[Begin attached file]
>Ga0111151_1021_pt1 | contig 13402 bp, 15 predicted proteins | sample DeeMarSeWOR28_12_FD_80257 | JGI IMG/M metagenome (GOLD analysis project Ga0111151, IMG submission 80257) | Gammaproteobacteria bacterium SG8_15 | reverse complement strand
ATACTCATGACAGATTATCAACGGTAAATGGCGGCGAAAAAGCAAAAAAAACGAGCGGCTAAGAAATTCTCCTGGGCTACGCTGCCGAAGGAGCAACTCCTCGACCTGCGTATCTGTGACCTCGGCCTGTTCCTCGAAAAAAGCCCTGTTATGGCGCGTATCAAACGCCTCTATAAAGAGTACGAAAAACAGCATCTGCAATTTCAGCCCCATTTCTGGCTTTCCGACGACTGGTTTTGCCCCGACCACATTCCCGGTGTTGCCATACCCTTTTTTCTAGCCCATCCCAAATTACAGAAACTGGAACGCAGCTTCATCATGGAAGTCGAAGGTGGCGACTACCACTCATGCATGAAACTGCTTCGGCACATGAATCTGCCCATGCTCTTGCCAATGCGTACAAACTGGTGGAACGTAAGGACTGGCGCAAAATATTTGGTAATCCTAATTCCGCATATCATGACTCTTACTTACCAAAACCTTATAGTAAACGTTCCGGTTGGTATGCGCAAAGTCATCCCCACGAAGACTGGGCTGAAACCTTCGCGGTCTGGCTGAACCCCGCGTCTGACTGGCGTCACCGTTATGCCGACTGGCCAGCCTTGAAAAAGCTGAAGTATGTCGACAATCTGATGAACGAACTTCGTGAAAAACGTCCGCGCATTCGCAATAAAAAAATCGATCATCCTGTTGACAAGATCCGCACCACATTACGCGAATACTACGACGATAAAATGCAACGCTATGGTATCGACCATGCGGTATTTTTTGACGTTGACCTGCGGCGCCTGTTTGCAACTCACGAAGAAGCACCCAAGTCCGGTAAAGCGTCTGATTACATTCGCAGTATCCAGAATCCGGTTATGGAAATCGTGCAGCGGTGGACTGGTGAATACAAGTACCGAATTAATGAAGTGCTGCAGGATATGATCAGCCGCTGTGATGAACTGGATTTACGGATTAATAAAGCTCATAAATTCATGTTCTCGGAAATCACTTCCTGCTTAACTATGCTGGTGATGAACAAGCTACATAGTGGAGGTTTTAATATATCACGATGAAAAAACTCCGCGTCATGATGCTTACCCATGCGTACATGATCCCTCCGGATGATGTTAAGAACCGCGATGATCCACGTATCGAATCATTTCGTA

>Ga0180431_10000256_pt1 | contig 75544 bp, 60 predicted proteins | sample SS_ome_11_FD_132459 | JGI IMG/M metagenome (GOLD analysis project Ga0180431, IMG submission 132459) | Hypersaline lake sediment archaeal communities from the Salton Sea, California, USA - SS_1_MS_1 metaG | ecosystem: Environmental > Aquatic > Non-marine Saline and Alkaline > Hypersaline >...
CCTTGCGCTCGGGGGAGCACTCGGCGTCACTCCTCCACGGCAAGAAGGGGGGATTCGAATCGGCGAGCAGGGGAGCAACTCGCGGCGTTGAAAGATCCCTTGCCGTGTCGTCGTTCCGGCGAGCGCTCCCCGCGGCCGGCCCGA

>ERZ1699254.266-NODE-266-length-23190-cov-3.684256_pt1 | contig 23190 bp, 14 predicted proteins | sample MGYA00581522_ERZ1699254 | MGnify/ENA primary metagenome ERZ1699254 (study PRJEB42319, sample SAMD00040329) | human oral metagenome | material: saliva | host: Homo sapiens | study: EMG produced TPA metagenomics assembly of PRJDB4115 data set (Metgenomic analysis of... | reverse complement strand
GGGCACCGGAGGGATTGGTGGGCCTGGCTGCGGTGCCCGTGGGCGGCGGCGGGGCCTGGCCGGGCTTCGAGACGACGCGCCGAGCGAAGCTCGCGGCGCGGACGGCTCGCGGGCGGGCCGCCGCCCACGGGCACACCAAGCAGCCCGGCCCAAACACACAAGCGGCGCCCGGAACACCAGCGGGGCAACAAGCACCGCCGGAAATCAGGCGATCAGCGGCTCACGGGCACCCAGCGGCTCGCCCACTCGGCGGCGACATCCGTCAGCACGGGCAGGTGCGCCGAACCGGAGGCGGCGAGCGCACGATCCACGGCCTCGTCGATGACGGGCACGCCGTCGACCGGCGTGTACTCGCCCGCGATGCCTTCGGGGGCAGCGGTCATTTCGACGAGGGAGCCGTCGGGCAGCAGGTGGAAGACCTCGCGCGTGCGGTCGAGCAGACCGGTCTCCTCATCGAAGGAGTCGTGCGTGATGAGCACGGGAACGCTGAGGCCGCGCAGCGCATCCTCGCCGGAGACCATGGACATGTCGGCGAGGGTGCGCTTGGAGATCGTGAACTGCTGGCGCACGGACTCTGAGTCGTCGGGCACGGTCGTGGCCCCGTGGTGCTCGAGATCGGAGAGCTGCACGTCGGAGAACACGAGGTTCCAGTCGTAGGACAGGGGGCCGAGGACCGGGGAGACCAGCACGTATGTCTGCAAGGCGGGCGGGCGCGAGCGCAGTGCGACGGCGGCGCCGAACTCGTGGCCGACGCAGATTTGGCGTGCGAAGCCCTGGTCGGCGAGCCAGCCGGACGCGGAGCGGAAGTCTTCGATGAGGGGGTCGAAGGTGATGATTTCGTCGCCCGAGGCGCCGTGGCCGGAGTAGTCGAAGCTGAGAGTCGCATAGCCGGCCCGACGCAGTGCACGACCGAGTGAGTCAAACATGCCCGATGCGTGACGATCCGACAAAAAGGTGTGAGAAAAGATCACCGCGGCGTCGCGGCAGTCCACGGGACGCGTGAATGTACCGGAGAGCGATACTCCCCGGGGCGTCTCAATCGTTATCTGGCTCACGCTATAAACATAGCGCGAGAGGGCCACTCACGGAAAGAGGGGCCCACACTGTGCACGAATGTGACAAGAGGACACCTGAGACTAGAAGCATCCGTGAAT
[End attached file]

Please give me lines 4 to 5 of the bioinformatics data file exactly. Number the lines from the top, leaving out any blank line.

CCTTGCGCTCGGGGGAGCACTCGGCGTCACTCCTCCACGGCAAGAAGGGGGGATTCGAATCGGCGAGCAGGGGAGCAACTCGCGGCGTTGAAAGATCCCTTGCCGTGTCGTCGTTCCGGCGAGCGCTCCCCGCGGCCGGCCCGA

>ERZ1699254.266-NODE-266-length-23190-cov-3.684256_pt1 | contig 23190 bp, 14 predicted proteins | sample MGYA00581522_ERZ1699254 | MGnify/ENA primary metagenome ERZ1699254 (study PRJEB42319, sample SAMD00040329) | human oral metagenome | material: saliva | host: Homo sapiens | study: EMG produced TPA metagenomics assembly of PRJDB4115 data set (Metgenomic analysis of... | reverse complement strand